The bill does raise other revenue, mainly from corporations, and this does affect the wealthy, albeit indirectly. But the common understanding that congressional Democrats are raising revenue directly from the rich is simply not true if the SALT cap is repealed unless other significant changes are made to the legislation.

Figure 5

The Way Forward

There are several ways that the House leadership could avoid this problem. One approach is for lawmakers to replace the SALT cap with a different kind of limit on tax breaks for the rich that actually raises revenue and avoids disfavoring some states compared to others as the SALT cap does. ITEP has suggested a way to do this.[2]

Another approach would be to limit the reach of the existing SALT cap without repealing it altogether. Another ITEP report analyzes three different potential compromises along these lines that would each cost less than a third as much as repealing the SALT cap.[3]

Still another approach would be to raise more revenue from the richest taxpayers to replace whatever revenue is lost by changing the SALT cap. The Ways and Means bill is loosely based on a revenue plan from the Biden administration but several of its provisions are weaker than those the President proposed.[4]

To take the starkest example of this, Biden’s proposal to tax unrealized capital gains (income that is currently exempt from the income tax) of wealthy people when they die is not in the Ways and Means bill. The current rule exempting this income from taxation allows people like Jeff Bezos to pay an effective rate of zero percent on most of their income.[5] It also leads to the behavioral effects mentioned earlier that restrict how much revenue Congress can raise by raising taxes on capital gains (because wealthy taxpayers can avoid the tax increase by holding onto assets until they die and leave them to their heirs). The President’s proposal would address this problem by taxing this income when wealthy taxpayers die, and the House leadership should consider adding this reform to the bill.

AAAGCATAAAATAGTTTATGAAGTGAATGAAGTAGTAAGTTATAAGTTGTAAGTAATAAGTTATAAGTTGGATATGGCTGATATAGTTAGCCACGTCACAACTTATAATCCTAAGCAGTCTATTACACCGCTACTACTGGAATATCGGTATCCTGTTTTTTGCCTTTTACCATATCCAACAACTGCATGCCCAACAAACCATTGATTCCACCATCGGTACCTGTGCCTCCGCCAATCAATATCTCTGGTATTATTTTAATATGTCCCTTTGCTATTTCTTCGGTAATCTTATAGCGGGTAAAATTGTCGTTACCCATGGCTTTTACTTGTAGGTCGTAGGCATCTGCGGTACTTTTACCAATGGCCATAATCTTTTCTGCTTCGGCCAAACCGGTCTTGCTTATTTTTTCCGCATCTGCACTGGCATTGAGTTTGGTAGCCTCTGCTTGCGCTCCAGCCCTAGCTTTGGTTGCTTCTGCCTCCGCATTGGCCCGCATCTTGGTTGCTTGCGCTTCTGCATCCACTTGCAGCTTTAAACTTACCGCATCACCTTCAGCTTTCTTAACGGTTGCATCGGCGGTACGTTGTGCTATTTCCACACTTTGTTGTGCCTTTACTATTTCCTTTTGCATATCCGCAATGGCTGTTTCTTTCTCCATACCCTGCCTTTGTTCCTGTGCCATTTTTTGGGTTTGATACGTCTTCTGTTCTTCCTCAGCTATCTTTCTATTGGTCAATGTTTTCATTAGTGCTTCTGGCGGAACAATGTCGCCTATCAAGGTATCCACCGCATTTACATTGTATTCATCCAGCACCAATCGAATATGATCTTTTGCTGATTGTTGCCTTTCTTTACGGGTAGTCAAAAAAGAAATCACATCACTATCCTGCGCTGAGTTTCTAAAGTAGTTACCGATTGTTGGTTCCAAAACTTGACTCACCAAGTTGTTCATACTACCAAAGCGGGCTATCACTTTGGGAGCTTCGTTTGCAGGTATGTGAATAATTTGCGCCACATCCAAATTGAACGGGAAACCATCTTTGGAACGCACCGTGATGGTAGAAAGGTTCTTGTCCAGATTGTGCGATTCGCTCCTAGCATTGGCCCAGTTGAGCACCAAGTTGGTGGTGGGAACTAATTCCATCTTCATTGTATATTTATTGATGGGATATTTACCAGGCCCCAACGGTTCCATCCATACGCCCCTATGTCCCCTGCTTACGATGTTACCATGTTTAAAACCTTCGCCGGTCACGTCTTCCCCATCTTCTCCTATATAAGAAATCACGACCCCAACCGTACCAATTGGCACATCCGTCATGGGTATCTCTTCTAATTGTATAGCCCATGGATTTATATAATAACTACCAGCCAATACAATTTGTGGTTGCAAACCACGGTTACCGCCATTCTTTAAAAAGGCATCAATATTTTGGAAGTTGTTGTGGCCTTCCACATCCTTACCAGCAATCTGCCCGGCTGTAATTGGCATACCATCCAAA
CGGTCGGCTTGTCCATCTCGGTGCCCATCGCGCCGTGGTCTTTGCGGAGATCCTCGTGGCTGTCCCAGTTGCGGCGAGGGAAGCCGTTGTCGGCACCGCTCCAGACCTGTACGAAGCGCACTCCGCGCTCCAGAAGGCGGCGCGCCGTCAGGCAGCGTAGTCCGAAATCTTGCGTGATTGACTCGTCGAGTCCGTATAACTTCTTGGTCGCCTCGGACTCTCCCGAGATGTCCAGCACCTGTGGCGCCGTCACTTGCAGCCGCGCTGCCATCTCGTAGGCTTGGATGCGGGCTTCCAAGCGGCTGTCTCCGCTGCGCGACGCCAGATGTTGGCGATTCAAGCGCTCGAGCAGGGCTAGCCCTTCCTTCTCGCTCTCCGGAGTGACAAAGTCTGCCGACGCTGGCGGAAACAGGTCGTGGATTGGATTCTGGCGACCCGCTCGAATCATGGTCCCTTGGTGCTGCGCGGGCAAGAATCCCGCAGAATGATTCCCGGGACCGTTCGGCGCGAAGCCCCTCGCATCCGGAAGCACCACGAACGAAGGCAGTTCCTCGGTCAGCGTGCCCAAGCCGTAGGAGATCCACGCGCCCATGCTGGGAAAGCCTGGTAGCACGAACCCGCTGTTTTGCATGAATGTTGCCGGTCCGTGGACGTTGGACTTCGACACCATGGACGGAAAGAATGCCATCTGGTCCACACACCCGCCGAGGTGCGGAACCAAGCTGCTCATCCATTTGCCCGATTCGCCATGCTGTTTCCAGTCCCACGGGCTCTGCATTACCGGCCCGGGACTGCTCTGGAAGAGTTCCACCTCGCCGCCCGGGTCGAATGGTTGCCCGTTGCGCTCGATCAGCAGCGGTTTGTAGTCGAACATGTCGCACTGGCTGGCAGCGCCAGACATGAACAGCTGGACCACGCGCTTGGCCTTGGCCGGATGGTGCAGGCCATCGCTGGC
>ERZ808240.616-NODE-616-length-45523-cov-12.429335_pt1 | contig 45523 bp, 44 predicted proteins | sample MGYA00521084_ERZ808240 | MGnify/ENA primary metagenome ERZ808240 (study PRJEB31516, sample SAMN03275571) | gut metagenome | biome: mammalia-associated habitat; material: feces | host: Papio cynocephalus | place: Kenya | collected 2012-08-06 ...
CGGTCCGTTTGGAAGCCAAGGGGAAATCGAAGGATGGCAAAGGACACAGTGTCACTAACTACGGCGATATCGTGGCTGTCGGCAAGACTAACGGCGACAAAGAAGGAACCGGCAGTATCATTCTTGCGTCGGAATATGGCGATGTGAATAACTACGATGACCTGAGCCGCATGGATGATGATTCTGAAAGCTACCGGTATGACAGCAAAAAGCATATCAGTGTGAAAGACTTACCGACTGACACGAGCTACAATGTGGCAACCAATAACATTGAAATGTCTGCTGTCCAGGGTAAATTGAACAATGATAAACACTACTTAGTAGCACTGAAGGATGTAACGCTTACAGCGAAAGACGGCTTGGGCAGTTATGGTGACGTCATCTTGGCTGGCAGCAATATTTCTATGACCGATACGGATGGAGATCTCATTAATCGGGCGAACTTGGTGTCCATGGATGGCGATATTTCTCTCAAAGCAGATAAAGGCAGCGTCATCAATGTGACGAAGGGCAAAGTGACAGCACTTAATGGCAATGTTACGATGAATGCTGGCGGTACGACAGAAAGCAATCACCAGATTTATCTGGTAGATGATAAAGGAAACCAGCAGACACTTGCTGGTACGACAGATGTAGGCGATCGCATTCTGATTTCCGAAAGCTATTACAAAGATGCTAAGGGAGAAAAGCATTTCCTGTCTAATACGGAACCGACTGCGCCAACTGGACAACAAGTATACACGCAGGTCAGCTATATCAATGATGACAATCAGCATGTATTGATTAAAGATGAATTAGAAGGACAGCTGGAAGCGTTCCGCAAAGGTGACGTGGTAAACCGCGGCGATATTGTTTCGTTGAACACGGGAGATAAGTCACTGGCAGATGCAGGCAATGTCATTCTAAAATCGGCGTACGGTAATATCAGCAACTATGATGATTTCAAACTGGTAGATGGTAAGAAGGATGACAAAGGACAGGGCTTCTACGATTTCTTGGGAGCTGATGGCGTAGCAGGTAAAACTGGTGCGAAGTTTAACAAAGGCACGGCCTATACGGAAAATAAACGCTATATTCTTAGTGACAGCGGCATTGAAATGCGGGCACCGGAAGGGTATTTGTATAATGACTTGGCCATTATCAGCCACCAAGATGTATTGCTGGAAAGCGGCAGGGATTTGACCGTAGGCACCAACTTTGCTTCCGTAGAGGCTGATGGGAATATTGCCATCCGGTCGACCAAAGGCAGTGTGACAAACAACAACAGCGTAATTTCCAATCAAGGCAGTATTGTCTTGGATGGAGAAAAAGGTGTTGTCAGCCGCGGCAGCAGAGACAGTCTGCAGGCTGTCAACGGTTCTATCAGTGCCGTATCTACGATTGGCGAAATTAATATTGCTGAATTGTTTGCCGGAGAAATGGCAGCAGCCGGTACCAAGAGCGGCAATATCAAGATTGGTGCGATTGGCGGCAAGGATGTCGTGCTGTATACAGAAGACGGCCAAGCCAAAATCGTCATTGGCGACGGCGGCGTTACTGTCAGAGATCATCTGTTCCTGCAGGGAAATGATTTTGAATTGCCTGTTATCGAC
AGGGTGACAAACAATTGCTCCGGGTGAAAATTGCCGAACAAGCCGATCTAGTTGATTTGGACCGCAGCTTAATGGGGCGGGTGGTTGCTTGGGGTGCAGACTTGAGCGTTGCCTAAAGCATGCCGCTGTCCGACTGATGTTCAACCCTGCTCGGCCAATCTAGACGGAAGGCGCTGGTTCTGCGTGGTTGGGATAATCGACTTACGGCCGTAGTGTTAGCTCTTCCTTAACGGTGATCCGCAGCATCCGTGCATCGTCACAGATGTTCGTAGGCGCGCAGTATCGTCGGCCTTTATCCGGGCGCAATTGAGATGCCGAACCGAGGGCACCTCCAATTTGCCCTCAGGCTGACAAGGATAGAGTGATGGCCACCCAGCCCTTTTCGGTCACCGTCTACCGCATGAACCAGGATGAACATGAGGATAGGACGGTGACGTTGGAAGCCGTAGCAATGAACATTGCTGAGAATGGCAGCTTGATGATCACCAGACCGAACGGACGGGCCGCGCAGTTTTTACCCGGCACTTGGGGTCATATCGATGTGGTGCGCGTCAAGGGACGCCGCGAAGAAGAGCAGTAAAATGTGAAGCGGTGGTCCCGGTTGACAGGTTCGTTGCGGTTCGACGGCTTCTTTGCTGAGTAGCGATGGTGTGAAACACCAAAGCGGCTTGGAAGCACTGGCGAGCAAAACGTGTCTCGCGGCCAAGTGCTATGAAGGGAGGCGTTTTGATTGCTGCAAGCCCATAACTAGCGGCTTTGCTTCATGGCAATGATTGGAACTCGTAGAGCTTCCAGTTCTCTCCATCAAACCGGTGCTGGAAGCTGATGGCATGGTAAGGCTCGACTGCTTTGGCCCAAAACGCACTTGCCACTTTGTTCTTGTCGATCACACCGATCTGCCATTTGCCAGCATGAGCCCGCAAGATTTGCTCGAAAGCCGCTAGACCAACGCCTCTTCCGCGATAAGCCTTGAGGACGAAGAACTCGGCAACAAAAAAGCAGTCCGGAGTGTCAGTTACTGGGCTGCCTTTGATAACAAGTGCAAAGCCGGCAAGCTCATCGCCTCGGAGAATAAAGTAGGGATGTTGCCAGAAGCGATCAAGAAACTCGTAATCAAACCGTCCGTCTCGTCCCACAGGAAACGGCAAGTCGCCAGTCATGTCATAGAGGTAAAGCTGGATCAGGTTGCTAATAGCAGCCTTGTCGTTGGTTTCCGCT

[1] Steve Wamhoff and Matthew Gardner, Tax Changes in the House Ways and Means Committee Build Back Better Bill, Institute on Taxation and Economic Policy, September 21, 2021.

[2] Steve Wamhoff and Matthew Gardner, A Proposal to Simplify President Biden’s Campaign Plan for Personal Income Taxes and Replace the Cap on SALT Deductions, Institute on Taxation and Economic Policy, April 8, 2021.

[3] Steve Wamhoff, Carl Davis and Matthew Gardner, Options to Reduce the Revenue Loss from Adjusting the SALT Cap, Institute on Taxation and Economic Policy, August 26, 2021.

[4] Steve Wamhoff, House Ways and Means Provisions to Raise Revenue Would Significantly Improve Our Tax System But Fall Short of the President’s Plan, Institute on Taxation and Economic Policy, September 15, 2021.

[5] Steve Wamhoff, Biden’s Plan Will Stop Jeff Bezos and Elon Musk from Avoiding Billions in Taxes, Fortune, June 9, 2021.